While it’s possible that the city of Schenectady could get a better deal from the county over sales tax revenue sharing by threatening to go it alone with a so-called pre-emptive tax, the deal the county has offered — and that Mayor Gary McCarthy and a majority of council members seem to support — isn’t too shabby.
It would not only provide the city $500,000 — roughly 5 percent — more per year than the $11 million it now gets, it would also furnish $100,000 annually in money the city desperately needs to demolish derelict buildings and another $100,000 (total) to start its land bank. The deal would also allow the city to share the services of the county’s purchasing department and its labor contract negotiator, areas that should save the city tens of thousands of dollars.
Finally, the deal has a formula that would allow the city to reap part of the benefits from sales tax growth (collections have jumped 10 percent over the last two years): Its take would increase at the same rate that sales tax revenue does.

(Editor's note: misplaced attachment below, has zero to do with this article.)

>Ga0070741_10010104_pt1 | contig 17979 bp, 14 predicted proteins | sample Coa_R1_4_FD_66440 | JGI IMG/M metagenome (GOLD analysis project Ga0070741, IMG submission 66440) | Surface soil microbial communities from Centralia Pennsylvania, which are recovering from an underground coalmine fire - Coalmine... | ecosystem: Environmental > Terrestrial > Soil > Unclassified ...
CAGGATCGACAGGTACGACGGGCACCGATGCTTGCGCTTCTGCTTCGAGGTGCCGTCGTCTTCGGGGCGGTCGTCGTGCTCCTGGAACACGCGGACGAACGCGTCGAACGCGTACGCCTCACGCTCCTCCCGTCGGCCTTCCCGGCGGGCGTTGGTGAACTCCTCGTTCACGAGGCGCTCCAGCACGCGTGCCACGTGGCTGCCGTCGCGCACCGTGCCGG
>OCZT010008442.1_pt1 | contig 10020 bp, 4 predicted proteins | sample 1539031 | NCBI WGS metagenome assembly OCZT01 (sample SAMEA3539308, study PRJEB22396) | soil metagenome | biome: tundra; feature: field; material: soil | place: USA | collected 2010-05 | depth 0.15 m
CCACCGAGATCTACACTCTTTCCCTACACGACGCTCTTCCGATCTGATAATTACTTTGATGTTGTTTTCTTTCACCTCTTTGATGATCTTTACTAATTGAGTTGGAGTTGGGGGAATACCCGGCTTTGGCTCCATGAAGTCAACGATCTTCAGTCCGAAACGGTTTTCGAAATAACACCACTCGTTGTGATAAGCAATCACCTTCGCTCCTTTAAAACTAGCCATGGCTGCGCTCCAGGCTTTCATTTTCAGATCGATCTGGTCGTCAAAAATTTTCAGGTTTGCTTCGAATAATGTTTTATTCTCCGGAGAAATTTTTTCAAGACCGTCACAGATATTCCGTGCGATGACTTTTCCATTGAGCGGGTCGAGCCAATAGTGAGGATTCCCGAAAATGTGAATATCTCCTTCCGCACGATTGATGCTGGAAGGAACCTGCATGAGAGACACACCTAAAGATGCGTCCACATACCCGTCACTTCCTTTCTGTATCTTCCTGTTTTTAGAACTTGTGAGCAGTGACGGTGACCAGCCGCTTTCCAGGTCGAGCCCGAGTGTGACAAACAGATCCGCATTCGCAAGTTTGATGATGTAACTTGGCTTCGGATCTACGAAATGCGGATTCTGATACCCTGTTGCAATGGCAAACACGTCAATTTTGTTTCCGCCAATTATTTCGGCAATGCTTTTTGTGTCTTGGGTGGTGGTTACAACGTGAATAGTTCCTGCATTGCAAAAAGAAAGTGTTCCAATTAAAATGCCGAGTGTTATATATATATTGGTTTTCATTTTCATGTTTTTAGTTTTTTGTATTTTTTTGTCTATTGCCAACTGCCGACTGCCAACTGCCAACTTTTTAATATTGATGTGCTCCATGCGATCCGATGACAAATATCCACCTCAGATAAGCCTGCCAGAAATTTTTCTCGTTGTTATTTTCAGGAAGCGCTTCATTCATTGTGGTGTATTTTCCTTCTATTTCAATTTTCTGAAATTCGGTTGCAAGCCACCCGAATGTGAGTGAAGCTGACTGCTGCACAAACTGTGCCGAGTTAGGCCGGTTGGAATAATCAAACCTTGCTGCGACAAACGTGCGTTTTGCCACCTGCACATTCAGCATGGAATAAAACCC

Is the arrangement the best the city might squeeze out of the county if it threatened to break from the county and rely completely on its own sales? Maybe yes, maybe no. The problem, as Councilwoman Leesa Perazzo points out, is the city doesn’t know what portion of the county’s total sales tax take comes from the city. Obviously, the city has the largest population, but the retail presence it once had is lacking; many stores have moved to malls and such in Rotterdam, Niskayuna and Glenville. And city residents aren’t as affluent as their suburban counterparts.
So breaking away would be a gamble. Saratoga Springs tried it a number of years ago and came up short initially. Collections have since rebounded, but Schenectady is no Saratoga Springs.
With its latest offer, the county has improved its stance on this issue; before now, it didn’t give the city a share of any revenue growth during the course of an agreement. Now that it has an adjustment built in, it’s got some protection. Still, it seems that the arrangement period — eight years — is needlessly long. Why not renew every four years to account for any trends or wrinkles that might emerge?